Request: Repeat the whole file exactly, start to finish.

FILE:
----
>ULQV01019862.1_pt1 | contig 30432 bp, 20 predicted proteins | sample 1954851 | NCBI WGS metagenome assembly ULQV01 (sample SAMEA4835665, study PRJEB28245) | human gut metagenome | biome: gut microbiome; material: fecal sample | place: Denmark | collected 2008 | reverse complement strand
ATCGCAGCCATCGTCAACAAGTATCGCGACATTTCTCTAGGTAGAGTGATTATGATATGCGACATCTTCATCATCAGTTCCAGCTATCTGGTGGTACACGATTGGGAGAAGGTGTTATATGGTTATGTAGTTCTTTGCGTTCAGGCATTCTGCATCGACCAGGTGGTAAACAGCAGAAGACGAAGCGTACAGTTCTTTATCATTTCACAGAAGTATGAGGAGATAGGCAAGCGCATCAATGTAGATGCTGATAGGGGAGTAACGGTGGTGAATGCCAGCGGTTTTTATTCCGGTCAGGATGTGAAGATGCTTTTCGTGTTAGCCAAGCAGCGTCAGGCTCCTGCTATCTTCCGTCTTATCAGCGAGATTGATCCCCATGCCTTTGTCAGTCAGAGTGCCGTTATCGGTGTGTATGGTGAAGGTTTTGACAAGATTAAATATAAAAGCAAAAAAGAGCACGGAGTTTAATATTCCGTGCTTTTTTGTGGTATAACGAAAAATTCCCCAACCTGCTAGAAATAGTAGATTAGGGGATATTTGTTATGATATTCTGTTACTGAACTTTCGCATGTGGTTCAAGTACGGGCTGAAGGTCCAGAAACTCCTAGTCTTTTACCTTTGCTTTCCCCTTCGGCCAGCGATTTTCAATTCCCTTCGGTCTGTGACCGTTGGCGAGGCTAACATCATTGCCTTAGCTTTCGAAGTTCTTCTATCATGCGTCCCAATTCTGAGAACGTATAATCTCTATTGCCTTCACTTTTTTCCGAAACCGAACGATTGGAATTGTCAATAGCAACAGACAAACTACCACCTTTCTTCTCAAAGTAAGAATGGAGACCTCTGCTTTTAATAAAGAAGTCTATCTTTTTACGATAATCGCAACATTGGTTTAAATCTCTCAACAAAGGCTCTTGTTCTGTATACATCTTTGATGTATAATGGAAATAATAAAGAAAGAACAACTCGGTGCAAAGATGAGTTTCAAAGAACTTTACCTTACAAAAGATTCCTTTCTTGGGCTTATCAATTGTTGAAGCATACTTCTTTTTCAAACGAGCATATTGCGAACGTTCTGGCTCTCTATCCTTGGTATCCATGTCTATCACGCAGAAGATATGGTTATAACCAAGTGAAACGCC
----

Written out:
>ULQV01019862.1_pt1 | contig 30432 bp, 20 predicted proteins | sample 1954851 | NCBI WGS metagenome assembly ULQV01 (sample SAMEA4835665, study PRJEB28245) | human gut metagenome | biome: gut microbiome; material: fecal sample | place: Denmark | collected 2008 | reverse complement strand
ATCGCAGCCATCGTCAACAAGTATCGCGACATTTCTCTAGGTAGAGTGATTATGATATGCGACATCTTCATCATCAGTTCCAGCTATCTGGTGGTACACGATTGGGAGAAGGTGTTATATGGTTATGTAGTTCTTTGCGTTCAGGCATTCTGCATCGACCAGGTGGTAAACAGCAGAAGACGAAGCGTACAGTTCTTTATCATTTCACAGAAGTATGAGGAGATAGGCAAGCGCATCAATGTAGATGCTGATAGGGGAGTAACGGTGGTGAATGCCAGCGGTTTTTATTCCGGTCAGGATGTGAAGATGCTTTTCGTGTTAGCCAAGCAGCGTCAGGCTCCTGCTATCTTCCGTCTTATCAGCGAGATTGATCCCCATGCCTTTGTCAGTCAGAGTGCCGTTATCGGTGTGTATGGTGAAGGTTTTGACAAGATTAAATATAAAAGCAAAAAAGAGCACGGAGTTTAATATTCCGTGCTTTTTTGTGGTATAACGAAAAATTCCCCAACCTGCTAGAAATAGTAGATTAGGGGATATTTGTTATGATATTCTGTTACTGAACTTTCGCATGTGGTTCAAGTACGGGCTGAAGGTCCAGAAACTCCTAGTCTTTTACCTTTGCTTTCCCCTTCGGCCAGCGATTTTCAATTCCCTTCGGTCTGTGACCGTTGGCGAGGCTAACATCATTGCCTTAGCTTTCGAAGTTCTTCTATCATGCGTCCCAATTCTGAGAACGTATAATCTCTATTGCCTTCACTTTTTTCCGAAACCGAACGATTGGAATTGTCAATAGCAACAGACAAACTACCACCTTTCTTCTCAAAGTAAGAATGGAGACCTCTGCTTTTAATAAAGAAGTCTATCTTTTTACGATAATCGCAACATTGGTTTAAATCTCTCAACAAAGGCTCTTGTTCTGTATACATCTTTGATGTATAATGGAAATAATAAAGAAAGAACAACTCGGTGCAAAGATGAGTTTCAAAGAACTTTACCTTACAAAAGATTCCTTTCTTGGGCTTATCAATTGTTGAAGCATACTTCTTTTTCAAACGAGCATATTGCGAACGTTCTGGCTCTCTATCCTTGGTATCCATGTCTATCACGCAGAAGATATGGTTATAACCAAGTGAAACGCC